On Wharton’s “Twilight Sleep”

Writing in the New Atlantis, Cheryl Miller makes a case for Edith Wharton‘s much-maligned 1927 novel, Twilight Sleep, which was one of the inspirations for Brave New World:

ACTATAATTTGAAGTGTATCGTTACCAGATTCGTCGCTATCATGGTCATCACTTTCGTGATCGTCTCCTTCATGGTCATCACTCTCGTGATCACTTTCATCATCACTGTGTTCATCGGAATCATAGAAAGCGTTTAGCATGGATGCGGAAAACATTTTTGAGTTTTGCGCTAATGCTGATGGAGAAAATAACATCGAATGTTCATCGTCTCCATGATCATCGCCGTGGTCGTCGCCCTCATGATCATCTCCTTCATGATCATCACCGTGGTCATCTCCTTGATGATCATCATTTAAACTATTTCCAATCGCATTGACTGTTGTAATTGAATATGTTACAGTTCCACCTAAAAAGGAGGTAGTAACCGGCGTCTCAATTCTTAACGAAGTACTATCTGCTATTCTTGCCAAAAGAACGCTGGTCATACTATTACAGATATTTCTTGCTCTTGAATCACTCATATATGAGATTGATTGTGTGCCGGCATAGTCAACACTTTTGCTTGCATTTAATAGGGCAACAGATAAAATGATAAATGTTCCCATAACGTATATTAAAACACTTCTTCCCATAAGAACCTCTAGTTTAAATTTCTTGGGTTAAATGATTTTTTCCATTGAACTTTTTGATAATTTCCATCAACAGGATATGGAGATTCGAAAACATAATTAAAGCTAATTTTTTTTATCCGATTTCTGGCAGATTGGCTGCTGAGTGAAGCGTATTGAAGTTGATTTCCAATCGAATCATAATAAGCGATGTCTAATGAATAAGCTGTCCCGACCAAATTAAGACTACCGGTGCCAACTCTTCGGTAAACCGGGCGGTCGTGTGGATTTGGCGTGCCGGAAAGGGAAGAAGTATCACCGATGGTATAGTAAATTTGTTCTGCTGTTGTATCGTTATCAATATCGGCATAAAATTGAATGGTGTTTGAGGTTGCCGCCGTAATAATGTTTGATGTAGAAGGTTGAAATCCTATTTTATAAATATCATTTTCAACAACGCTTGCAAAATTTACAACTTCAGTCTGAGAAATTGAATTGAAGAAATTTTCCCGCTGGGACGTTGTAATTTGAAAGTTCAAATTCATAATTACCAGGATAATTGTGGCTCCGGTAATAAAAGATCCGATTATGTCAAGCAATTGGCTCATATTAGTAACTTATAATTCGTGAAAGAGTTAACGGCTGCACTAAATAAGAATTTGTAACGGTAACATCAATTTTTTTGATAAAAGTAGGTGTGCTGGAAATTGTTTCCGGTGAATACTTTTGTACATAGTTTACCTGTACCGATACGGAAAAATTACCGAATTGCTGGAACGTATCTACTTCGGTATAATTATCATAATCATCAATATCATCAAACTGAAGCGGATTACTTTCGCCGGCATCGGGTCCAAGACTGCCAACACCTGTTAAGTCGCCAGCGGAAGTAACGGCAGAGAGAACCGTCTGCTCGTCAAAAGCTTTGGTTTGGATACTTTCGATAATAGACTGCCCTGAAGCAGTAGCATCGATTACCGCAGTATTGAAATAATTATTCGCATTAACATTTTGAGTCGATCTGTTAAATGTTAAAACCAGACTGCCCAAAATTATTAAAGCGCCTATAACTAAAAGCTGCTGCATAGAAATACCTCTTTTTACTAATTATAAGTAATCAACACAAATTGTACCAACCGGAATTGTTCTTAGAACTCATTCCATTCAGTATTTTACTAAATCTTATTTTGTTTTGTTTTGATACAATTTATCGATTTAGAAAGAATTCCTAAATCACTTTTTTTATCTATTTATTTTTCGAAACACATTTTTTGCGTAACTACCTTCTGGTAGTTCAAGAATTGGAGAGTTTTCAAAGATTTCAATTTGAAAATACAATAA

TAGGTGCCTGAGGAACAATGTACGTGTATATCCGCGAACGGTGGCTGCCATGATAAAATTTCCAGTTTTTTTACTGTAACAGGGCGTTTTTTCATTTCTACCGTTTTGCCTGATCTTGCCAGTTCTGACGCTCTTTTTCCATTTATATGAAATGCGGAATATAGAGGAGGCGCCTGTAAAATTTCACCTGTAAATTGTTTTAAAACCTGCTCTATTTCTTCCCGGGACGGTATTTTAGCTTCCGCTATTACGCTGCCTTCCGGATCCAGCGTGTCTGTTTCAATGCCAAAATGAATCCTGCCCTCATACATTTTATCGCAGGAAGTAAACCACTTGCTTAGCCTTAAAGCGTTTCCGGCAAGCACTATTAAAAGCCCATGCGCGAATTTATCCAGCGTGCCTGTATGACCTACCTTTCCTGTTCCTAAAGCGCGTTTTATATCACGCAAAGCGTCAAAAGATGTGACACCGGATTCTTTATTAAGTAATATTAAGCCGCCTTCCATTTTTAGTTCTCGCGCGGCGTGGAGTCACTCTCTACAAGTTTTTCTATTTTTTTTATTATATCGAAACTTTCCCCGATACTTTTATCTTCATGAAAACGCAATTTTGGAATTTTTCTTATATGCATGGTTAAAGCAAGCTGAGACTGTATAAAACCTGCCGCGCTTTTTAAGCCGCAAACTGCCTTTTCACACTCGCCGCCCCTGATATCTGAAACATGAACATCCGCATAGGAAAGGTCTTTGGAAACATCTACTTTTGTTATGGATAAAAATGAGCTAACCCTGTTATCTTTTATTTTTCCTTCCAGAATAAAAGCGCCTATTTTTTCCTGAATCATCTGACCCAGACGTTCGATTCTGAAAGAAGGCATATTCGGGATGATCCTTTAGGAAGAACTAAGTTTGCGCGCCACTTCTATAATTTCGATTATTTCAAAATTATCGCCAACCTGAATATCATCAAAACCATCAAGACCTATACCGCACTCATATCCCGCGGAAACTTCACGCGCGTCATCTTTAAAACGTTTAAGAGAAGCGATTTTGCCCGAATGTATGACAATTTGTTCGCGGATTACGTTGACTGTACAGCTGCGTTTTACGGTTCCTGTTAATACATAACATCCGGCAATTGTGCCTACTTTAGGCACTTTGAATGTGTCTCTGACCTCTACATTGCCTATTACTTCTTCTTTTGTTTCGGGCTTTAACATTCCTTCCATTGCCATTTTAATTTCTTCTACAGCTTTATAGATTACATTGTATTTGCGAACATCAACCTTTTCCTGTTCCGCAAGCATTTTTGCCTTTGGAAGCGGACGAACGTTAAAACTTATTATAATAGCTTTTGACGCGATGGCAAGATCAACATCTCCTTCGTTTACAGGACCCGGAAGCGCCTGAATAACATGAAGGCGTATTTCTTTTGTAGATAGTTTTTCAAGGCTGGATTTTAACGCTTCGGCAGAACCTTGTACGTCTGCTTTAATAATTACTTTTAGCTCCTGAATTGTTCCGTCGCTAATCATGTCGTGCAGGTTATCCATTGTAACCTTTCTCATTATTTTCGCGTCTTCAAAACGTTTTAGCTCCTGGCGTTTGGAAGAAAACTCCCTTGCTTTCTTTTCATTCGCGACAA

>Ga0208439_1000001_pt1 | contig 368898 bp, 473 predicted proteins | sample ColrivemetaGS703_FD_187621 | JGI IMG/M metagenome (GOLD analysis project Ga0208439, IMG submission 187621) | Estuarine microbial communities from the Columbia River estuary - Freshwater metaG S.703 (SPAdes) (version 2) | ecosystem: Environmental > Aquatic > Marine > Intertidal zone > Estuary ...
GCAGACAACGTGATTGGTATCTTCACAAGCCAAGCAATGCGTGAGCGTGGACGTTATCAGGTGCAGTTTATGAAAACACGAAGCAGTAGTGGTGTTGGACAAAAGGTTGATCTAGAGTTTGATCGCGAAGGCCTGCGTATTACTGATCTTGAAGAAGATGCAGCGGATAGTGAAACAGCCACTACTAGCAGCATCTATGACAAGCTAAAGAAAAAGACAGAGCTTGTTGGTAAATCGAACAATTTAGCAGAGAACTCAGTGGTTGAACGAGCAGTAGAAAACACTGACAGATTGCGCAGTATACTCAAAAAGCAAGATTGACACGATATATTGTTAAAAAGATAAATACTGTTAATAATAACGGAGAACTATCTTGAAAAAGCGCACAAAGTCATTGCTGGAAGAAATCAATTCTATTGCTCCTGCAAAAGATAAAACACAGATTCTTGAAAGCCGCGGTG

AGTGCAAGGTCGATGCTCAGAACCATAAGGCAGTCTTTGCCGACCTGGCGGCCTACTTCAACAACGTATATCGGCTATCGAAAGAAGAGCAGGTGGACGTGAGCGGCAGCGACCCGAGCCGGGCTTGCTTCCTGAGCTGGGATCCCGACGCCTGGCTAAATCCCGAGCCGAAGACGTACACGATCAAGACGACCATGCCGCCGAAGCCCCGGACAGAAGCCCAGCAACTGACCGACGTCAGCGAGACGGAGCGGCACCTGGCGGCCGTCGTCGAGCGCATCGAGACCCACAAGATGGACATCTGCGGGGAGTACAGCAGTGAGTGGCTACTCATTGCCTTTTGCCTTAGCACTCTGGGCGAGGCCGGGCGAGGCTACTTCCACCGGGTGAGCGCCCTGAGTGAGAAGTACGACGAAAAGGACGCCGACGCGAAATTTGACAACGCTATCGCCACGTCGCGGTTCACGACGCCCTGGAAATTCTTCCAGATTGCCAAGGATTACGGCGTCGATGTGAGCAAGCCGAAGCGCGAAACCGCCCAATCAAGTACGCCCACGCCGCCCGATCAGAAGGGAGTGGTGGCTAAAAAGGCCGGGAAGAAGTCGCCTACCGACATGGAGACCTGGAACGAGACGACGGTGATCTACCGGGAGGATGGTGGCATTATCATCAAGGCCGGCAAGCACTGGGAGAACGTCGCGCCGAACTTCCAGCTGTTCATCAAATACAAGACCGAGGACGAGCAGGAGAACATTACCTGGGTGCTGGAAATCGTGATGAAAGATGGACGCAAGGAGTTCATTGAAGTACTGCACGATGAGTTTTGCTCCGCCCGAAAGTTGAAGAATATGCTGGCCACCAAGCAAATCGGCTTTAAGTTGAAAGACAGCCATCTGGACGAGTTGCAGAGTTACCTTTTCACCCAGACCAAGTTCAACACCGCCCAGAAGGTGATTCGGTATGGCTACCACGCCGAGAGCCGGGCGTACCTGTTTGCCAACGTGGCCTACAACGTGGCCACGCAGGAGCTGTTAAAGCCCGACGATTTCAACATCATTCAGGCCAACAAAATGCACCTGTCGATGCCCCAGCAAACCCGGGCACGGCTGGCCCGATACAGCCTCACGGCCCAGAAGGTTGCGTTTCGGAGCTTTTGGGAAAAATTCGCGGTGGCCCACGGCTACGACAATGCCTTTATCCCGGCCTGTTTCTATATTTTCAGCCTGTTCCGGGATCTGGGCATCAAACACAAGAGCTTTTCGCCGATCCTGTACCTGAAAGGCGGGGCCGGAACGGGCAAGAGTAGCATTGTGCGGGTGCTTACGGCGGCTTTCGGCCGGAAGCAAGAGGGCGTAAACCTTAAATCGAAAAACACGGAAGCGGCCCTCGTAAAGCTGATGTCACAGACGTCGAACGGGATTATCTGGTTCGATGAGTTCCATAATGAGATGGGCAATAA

Wharton’s critics may have accused her of being detached from modern American life, but she remained a keen, if disapproving, observer of modes and fashions. She stashed away stacks of news clippings and advertisements heralding the newest detergent or latest scientific “breakthrough.” Twilight Sleep is stuffed with these researches, with Pauline sampling every 1920s fad: psychoanalysis, New Age spiritualism, self-help books, consumer science, drugs, plastic surgery, and, of course, eugenics. “America really seemed to have an immediate answer for everything,” Pauline thinks, “from the treatment of the mentally deficient to the elucidation of the profoundest religious mysteries.”

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